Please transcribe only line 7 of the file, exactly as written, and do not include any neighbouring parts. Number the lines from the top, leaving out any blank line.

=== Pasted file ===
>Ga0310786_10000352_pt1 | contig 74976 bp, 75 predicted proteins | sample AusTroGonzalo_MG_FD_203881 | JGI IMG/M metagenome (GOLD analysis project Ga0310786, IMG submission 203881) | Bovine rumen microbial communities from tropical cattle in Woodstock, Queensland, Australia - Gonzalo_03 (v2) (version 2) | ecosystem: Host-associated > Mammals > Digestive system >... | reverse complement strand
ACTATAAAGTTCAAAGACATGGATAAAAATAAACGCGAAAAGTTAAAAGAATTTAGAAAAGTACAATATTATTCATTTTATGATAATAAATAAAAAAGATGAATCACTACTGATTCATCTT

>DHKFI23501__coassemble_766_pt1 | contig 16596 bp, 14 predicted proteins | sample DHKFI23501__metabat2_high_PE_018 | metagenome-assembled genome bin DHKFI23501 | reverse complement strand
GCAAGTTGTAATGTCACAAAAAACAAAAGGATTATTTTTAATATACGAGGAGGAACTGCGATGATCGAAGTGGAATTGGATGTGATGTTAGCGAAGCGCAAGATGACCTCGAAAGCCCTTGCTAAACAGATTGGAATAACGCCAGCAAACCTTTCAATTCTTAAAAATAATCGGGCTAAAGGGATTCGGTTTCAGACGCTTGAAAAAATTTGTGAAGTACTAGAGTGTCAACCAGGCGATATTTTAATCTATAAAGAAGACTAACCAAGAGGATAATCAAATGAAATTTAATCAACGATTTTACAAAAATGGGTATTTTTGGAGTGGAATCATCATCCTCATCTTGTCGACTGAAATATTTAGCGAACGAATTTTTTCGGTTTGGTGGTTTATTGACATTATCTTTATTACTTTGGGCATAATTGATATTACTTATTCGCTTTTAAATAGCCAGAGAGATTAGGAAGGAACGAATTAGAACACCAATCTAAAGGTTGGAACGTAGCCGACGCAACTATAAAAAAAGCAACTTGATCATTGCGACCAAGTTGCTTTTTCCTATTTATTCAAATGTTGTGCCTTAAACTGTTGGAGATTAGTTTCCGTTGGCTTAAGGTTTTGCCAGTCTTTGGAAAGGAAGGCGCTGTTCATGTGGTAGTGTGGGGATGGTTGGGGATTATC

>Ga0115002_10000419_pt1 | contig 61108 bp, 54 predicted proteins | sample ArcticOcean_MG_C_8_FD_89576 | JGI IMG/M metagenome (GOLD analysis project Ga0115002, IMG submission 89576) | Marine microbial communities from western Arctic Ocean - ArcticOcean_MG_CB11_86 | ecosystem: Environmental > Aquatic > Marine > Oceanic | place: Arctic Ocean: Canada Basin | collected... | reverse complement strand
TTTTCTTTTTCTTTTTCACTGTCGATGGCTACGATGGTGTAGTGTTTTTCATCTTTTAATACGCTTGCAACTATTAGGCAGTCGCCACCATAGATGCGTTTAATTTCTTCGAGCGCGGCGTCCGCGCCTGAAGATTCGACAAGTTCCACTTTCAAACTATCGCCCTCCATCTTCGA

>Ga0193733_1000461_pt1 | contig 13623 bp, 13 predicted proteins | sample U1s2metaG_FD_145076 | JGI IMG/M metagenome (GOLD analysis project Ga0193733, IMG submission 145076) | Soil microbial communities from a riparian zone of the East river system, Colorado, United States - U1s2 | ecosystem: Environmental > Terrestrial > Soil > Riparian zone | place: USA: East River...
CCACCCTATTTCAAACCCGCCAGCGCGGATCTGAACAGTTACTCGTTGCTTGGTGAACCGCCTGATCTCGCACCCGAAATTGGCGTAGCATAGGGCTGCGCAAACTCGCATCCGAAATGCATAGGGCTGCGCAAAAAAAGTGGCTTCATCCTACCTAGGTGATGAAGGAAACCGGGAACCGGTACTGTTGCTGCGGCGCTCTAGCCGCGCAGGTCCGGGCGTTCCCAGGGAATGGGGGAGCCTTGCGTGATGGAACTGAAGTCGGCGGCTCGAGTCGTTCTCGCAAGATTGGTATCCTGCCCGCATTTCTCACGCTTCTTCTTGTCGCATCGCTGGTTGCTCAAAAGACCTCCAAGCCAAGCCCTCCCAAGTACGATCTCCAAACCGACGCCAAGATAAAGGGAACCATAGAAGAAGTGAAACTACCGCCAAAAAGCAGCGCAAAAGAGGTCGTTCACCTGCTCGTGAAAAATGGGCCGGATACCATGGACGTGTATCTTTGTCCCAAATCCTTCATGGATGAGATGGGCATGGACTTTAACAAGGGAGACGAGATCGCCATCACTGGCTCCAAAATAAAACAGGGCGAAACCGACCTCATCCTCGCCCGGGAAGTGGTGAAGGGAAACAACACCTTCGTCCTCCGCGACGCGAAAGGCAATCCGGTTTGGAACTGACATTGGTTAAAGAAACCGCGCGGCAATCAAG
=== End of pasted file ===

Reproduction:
>Ga0193733_1000461_pt1 | contig 13623 bp, 13 predicted proteins | sample U1s2metaG_FD_145076 | JGI IMG/M metagenome (GOLD analysis project Ga0193733, IMG submission 145076) | Soil microbial communities from a riparian zone of the East river system, Colorado, United States - U1s2 | ecosystem: Environmental > Terrestrial > Soil > Riparian zone | place: USA: East River...